The basis of the customer decision journey is that the customer follows a decision path that leads to a purchase. Vendors provide small pokes, prods and nudges along the way, often in the form of engaging content that keeps the customer moving toward buying something. The content needs to be highly personalized and based on demographics, individual buying patterns and other aspects of the buying experience.
While “the journey” is a better metaphor than many previous ones used by marketers, especially the militaristic “campaign” or industrial “funnel,” it tends to belie the complexity of the process of turning interest into purchase.
The Blind Men and the Elephant
Content driven customer decision journeys require that the seller know an awful lot about the customer. For example, vendors need to know what product is the customer looking at and what is their attitude about it? How is that attitude changing over time and where will it be in the near future? Marketing professionals even need to know about important life events affecting the customer at this very moment. Are they buying a new home or starting a new job? In a nutshell, the vendor needs to know where the customer is in the journey right here and now.
Retail data, gathered on the website or cash register, is one type of information at the seller’s disposal. Customer and technical support systems hold amazing amounts of information about interactions with the company that can help predict whether they will buy from the company again. Website analytics exposes all types of information about a customer’s interests such as what products they may have been looking at recently. Social and digital media monitoring and analytics contains buying signals about individuals. All of this information is valuable in presenting relevant content that helps the customer move along the journey to purchase.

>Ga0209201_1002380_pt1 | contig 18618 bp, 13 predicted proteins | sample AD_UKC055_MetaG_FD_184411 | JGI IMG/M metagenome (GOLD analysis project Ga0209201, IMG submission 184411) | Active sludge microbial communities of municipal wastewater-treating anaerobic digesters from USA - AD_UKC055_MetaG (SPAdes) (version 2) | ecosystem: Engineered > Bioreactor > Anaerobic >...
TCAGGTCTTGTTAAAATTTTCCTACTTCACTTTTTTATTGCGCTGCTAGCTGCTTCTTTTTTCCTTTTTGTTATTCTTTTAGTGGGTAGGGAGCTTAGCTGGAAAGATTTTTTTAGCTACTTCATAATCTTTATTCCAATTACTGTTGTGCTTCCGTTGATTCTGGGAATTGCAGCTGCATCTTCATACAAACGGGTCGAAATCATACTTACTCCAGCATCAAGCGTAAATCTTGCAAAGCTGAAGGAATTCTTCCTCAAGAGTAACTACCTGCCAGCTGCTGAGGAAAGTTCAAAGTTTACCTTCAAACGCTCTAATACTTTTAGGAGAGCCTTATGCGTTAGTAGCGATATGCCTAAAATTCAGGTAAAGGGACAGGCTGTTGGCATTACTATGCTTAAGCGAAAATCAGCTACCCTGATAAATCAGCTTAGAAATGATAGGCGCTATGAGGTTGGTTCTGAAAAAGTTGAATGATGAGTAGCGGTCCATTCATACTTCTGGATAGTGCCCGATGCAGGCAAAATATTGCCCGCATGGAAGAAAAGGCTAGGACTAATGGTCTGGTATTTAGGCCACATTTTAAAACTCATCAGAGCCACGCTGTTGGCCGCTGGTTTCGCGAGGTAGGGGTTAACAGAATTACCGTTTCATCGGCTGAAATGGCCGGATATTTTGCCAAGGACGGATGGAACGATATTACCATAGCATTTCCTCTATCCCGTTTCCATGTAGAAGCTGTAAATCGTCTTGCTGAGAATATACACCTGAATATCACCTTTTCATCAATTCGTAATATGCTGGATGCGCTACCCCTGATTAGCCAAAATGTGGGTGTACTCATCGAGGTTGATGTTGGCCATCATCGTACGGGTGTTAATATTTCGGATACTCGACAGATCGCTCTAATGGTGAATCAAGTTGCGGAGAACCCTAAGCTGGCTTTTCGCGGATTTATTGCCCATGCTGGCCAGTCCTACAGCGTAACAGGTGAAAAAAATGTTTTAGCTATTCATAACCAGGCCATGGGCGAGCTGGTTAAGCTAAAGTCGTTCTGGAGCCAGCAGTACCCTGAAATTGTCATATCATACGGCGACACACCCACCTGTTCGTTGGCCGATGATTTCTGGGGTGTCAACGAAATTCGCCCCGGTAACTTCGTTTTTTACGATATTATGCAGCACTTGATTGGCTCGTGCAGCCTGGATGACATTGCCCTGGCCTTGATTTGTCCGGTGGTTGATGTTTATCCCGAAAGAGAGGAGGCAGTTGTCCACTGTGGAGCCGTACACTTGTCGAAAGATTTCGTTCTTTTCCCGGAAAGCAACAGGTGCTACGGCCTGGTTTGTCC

Or at least it should. The problem is that most of the data about a particular customer sits in different data silos. As in the fable of the “Blind Men and the Elephant” each pool of data only shows one aspect of the customer decision journey. Seeing the whole elephant is not easy given the amount and complexity of the data.
Mind the Gaps
The problem is not easily solved even with modern analytics software. Underneath all analysis is a model that determines which information is important and how each pool of data relates to other pools. Developing these models is devilishly difficult.
Part of the problem is that it requires lots of different skills, especially domain expertise about customers and how they buy. Software can automate some of the data integration tasks but the model needs to be infused with real business knowledge. A model is useless if it doesn’t capture the experience of the company in helping present content to customers that guides the customer's decision journey.
Another issue with personalizing content for the customer decision journey is stale data. Much of the information in corporate data stores is old and doesn’t say much about where a customer is in their journey. Survey data doesn’t fill this gap — by the time it’s gathered and analyzed, it’s too old to provide insights that help with the customer decision journey.
This is true of a lot of data: it’s retrospective and doesn’t address the wants and desires of a specific customer as she decides on a purchase today. Social and digital media data is an important way to fill in the blanks since it can be obtained nearly real time. Quick mobile surveys that can ask an individual specific questions and get an immediate response is also a new tool in the marketing professional’s toolbox. These tools allow vendors to obtain relevant, up-to-date data quickly in order to fine tune content offerings.
Using content, alongside other offers, to drive a customer decision journey is interesting to marketing professionals. However, many companies will be disappointed with the results if they don’t first figure out how to get relevant information to guide their content decisions.
About the Author
Tom Petrocelli is research director, enterprise social, mobile and cloud applications at Neuralytix. He is an experienced marketing, technology and business executive with 29 years in the computer technology industry.
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